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It’s deja vu all over again when it comes to teachers union strikes

Dawn Collier

Communications Director

Dawn Collier
March 25, 2022

It’s deja vu all over again when it comes to teachers union strikes

Teachers union strikes in Sacramento and Mt. Diablo made headlines over the last week as unions across the state take advantage of pandemic fatigue to strong-arm districts into paying their ransom: higher teacher pay.

If California parents didn’t learn it during the height of the pandemic, they can see it clearly now: teachers unions don’t care about kids. If they cared, they would be focused on what should be every school’s top priority: keeping kids in school after two years of trauma and making up for all that learning loss.

But teachers unions are utterly shameless.

Student test scores in reading and math are in the toilet, so what do teachers unions demand? More money!

Districts offer teacher raises they can afford without risking bankruptcy, so what do teachers unions demand? Unrealistic pay hikes, budgets be damned!

Student absenteeism is at an all-time high, so what do teachers unions demand? To be paid by student enrollment instead of daily attendance!

Californians are struggling with inflation and higher gas prices? Who cares that they’ll also have to pay higher local taxes to pay for teacher raises!

The not-so-secret charade the unions play is pretending teachers are woefully underpaid. But California’s public school teachers often make more in pay and benefits than the average salary for other private sector workers in their districts with college degrees — for nine months of work.

The real reason teachers are paid unfairly is because they are paid under a corrupt system the teachers unions designed that doesn’t pay teachers based on merit, but for how long they’ve been members of the teachers union.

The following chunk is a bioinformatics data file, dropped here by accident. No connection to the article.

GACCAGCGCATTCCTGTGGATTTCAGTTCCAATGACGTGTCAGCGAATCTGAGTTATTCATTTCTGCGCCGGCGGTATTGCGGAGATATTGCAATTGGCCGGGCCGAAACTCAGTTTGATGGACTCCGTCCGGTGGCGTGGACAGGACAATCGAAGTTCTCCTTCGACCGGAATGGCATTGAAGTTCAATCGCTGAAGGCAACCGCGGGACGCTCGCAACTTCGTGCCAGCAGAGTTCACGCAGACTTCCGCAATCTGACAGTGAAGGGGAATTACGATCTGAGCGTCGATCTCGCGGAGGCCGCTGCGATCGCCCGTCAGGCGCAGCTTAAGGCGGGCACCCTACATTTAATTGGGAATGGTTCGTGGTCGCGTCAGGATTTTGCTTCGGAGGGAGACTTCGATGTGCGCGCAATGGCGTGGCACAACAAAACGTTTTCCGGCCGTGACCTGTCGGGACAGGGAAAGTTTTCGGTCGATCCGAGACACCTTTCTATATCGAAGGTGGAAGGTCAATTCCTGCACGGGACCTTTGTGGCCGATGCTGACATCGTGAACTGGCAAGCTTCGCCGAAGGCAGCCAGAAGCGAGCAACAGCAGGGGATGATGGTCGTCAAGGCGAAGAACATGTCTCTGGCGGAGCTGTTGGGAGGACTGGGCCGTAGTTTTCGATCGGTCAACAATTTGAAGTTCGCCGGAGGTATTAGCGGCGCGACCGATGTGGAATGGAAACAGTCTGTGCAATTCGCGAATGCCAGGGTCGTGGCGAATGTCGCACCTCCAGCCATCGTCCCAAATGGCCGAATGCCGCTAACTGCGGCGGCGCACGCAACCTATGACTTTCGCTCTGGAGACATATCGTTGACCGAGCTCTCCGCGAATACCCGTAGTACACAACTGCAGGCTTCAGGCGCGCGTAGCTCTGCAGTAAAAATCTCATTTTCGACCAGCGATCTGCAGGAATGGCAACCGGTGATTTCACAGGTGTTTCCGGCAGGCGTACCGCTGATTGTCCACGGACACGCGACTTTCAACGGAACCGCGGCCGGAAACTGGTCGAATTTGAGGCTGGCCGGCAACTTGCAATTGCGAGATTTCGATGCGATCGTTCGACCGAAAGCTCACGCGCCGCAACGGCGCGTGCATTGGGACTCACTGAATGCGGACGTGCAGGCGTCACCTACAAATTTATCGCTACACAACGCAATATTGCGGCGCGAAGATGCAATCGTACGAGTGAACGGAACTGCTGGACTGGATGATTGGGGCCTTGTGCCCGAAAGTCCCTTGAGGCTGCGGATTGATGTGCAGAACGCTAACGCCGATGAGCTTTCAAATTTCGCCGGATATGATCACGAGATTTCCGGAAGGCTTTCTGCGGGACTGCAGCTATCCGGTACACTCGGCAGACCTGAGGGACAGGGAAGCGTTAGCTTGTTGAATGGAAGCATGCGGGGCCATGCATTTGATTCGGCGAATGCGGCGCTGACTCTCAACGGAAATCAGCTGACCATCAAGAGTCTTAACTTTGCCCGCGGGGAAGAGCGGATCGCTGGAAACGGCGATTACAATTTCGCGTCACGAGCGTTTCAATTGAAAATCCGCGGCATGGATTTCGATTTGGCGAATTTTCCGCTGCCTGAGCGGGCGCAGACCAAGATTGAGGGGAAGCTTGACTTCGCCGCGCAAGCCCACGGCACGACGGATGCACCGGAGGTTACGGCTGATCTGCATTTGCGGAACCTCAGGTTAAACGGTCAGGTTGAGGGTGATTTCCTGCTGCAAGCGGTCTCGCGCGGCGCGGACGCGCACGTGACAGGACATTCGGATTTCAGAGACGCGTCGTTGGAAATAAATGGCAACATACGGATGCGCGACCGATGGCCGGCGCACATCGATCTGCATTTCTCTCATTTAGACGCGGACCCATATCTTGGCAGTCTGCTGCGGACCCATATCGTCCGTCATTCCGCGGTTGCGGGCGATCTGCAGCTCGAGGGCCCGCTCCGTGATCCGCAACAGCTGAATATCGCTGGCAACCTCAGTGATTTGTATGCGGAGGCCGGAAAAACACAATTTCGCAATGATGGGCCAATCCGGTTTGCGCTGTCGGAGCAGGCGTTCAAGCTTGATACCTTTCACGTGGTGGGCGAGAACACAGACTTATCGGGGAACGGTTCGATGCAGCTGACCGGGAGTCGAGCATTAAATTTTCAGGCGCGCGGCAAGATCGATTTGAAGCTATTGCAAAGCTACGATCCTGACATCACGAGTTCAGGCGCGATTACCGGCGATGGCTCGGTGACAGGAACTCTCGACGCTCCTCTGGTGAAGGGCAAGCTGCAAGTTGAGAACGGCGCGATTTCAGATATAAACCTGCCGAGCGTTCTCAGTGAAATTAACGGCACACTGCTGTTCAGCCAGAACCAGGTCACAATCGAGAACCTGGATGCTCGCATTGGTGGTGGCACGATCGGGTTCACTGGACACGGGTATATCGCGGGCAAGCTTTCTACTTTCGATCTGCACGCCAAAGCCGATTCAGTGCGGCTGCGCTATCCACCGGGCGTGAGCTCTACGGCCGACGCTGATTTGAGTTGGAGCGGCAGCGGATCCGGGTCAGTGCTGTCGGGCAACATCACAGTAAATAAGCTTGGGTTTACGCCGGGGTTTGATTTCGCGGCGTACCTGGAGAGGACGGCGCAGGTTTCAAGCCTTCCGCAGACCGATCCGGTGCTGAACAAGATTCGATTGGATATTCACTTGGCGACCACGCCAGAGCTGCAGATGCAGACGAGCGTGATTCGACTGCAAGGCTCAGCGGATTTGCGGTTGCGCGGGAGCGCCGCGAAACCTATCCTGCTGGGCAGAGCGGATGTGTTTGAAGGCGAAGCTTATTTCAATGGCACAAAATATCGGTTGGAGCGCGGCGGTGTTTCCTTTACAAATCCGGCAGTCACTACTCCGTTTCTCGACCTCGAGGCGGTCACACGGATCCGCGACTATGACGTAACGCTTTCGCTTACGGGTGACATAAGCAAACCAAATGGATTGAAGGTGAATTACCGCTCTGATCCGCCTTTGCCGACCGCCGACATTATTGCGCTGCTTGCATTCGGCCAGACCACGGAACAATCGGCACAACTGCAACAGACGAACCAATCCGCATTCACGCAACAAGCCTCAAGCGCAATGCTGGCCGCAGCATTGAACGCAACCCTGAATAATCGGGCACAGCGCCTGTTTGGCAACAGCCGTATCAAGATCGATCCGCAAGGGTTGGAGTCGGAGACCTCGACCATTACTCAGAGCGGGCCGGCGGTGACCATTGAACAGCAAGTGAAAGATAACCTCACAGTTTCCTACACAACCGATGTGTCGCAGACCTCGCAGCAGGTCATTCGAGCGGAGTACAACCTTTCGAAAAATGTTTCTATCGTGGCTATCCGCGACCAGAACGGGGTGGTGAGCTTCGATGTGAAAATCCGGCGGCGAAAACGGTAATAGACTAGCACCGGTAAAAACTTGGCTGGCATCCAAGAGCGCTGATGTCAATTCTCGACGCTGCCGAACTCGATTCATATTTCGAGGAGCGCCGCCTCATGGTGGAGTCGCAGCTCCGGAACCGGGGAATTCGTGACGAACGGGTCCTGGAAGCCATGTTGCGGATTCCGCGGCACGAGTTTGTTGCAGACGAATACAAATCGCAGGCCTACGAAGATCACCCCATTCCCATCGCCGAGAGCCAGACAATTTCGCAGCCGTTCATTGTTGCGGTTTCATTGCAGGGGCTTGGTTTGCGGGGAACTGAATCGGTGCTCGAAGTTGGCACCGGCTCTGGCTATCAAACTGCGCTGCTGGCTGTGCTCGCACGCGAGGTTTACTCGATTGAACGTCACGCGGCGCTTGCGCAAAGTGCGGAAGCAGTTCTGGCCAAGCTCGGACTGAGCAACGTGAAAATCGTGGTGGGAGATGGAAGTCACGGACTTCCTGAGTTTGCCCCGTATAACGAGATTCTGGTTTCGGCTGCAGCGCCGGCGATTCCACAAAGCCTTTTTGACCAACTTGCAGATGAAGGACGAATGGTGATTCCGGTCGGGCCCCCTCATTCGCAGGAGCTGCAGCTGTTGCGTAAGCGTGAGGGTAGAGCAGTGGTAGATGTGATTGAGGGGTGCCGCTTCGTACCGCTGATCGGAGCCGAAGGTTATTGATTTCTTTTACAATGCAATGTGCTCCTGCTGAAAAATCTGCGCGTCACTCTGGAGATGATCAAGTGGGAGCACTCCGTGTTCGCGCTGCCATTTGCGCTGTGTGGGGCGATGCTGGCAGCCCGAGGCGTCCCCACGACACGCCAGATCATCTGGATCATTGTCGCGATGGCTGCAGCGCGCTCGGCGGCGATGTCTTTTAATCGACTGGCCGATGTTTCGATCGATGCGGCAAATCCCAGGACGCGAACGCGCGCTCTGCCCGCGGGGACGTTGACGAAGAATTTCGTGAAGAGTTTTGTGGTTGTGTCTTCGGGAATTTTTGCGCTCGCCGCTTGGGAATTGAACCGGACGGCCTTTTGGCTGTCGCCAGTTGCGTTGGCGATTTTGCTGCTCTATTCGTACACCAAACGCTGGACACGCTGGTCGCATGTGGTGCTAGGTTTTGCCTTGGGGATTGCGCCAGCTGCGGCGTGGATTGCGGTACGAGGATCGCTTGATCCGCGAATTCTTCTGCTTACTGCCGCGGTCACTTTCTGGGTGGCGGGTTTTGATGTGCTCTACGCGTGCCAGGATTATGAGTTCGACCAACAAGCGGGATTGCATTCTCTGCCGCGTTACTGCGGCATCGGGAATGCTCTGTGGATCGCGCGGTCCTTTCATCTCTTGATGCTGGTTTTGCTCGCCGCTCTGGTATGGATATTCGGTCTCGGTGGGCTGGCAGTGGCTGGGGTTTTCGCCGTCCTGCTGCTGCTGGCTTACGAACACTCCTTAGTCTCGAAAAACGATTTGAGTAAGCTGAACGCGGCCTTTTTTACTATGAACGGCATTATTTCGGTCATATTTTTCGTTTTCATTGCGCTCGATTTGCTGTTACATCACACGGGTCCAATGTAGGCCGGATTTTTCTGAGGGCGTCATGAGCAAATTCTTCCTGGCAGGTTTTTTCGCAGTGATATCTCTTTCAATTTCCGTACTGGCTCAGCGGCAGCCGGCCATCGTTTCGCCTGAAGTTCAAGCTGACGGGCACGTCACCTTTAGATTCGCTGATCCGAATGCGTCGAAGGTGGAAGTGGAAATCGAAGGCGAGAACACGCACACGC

If unions really want to “recruit and retain” new teachers, the first thing they should do is get rid of that failed system that penalizes the best teachers and rewards the worst, regardless of performance.

Deja Vu in Sacramento City Unified 

Sacramento City Unified School District (SCUSD) teachers went on strike this week, despite being the highest paid school district in the region when it comes to total compensation.

SCUSD teachers are paid an average of $83,000. That’s higher than teachers in the largest nearby districts, San Juan, Stockton and Elk Grove.

When California Policy Center conducted an analysis comparing SCUSD teacher salaries to Elk Grove Unified, we found that SCUSD’s average regular teacher pay beat teacher salaries in next door Elk Grove by $2,000-$10,000. But, when you look at benefits, SCUSD teachers take in a very generous $35,000-$37,000 in benefits compared to an average of about $25,000 in benefits for Elk Grove.

Total compensation, including salary, benefits and other incentives, for Sacramento City Unified teachers comes in at a whopping $118,000 for elementary school teachers, $120,000 for high school teachers, and $124,000 for middle school teachers,

Not bad for nine months of work!

So why is the Sacramento City Teachers Association complaining? In the spirit of “never let a good crisis go to waste,” they want a piece of the COVID relief funds the district received. District officials say that those funds were used to pay for nurses, social workers, counselors, and school psychologists to address the “urgent needs of students coming out of COVID isolation.”

Plus, as the district explains, those are one-time funds and can’t be used to negotiate ongoing expenditures like salaries. Salary negotiations are rightly part of a “successor agreement” the district is negotiating with the union on a separate track.